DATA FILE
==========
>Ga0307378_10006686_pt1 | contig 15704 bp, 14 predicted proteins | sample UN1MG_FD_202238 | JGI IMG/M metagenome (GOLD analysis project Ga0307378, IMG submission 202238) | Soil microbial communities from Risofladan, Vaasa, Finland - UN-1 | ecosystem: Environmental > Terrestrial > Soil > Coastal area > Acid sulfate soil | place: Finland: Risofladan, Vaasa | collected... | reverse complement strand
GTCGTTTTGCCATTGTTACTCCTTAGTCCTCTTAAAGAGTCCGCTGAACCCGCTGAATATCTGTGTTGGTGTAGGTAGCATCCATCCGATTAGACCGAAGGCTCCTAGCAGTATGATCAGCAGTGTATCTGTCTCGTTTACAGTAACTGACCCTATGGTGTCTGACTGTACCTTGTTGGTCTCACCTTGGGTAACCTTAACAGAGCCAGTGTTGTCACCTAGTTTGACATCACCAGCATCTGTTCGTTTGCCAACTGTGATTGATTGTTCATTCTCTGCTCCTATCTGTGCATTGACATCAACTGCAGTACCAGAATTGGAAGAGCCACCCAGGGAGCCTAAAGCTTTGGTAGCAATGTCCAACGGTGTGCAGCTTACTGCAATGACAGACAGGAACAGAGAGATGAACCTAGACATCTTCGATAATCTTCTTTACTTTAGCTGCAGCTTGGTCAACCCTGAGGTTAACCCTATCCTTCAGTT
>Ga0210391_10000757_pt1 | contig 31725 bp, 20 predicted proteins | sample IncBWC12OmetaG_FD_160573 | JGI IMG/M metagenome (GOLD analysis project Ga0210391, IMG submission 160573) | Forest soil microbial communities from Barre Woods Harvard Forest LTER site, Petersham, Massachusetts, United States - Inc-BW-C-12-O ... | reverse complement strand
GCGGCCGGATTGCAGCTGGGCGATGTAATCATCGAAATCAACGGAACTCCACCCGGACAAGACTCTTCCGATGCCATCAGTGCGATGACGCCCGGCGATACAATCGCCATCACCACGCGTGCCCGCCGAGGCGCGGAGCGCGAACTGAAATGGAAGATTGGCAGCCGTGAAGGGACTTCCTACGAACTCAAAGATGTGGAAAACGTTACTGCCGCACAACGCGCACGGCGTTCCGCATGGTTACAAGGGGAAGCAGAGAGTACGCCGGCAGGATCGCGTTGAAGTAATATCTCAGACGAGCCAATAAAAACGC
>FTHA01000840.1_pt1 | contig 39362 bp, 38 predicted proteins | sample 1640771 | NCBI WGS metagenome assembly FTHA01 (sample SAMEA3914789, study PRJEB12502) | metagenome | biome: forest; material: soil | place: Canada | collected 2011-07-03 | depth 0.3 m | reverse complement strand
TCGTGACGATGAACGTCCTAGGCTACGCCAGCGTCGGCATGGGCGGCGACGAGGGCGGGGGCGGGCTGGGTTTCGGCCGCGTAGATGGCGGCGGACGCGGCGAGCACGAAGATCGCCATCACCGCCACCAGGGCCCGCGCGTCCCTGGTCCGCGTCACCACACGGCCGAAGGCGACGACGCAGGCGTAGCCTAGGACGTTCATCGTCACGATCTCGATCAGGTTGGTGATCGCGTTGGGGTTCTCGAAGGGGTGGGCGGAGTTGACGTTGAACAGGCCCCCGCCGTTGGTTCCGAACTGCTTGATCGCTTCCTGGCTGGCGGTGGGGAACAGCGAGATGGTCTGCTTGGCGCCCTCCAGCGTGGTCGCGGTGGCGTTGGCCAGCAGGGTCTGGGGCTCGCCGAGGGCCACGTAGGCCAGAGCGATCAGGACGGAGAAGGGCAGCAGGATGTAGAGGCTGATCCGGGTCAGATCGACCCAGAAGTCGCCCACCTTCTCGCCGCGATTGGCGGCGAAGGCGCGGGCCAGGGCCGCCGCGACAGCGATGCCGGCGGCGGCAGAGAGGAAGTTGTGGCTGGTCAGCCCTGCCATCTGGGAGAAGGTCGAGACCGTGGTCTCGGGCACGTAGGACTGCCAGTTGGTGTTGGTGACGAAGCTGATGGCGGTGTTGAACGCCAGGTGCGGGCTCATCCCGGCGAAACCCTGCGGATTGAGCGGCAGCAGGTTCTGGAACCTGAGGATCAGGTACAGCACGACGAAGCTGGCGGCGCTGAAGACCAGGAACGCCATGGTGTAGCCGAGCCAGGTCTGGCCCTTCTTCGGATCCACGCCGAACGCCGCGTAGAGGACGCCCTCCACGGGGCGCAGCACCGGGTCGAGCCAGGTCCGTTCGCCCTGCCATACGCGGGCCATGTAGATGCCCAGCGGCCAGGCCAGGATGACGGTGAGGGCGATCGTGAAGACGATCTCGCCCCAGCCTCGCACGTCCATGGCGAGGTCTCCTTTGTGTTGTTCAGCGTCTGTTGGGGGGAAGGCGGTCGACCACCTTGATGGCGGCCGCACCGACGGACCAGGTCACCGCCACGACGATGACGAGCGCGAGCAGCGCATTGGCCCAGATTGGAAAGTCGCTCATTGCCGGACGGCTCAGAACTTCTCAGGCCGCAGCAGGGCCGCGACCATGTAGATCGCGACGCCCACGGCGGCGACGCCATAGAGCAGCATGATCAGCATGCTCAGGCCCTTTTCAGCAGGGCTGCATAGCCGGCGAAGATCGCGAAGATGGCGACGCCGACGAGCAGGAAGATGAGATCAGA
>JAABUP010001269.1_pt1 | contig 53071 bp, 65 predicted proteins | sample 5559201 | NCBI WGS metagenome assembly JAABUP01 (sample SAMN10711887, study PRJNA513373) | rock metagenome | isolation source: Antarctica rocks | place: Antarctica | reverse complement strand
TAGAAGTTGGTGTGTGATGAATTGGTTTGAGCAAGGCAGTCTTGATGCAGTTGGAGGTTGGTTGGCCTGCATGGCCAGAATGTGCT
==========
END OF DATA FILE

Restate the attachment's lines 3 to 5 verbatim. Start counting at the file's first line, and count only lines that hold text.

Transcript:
>Ga0210391_10000757_pt1 | contig 31725 bp, 20 predicted proteins | sample IncBWC12OmetaG_FD_160573 | JGI IMG/M metagenome (GOLD analysis project Ga0210391, IMG submission 160573) | Forest soil microbial communities from Barre Woods Harvard Forest LTER site, Petersham, Massachusetts, United States - Inc-BW-C-12-O ... | reverse complement strand
GCGGCCGGATTGCAGCTGGGCGATGTAATCATCGAAATCAACGGAACTCCACCCGGACAAGACTCTTCCGATGCCATCAGTGCGATGACGCCCGGCGATACAATCGCCATCACCACGCGTGCCCGCCGAGGCGCGGAGCGCGAACTGAAATGGAAGATTGGCAGCCGTGAAGGGACTTCCTACGAACTCAAAGATGTGGAAAACGTTACTGCCGCACAACGCGCACGGCGTTCCGCATGGTTACAAGGGGAAGCAGAGAGTACGCCGGCAGGATCGCGTTGAAGTAATATCTCAGACGAGCCAATAAAAACGC
>FTHA01000840.1_pt1 | contig 39362 bp, 38 predicted proteins | sample 1640771 | NCBI WGS metagenome assembly FTHA01 (sample SAMEA3914789, study PRJEB12502) | metagenome | biome: forest; material: soil | place: Canada | collected 2011-07-03 | depth 0.3 m | reverse complement strand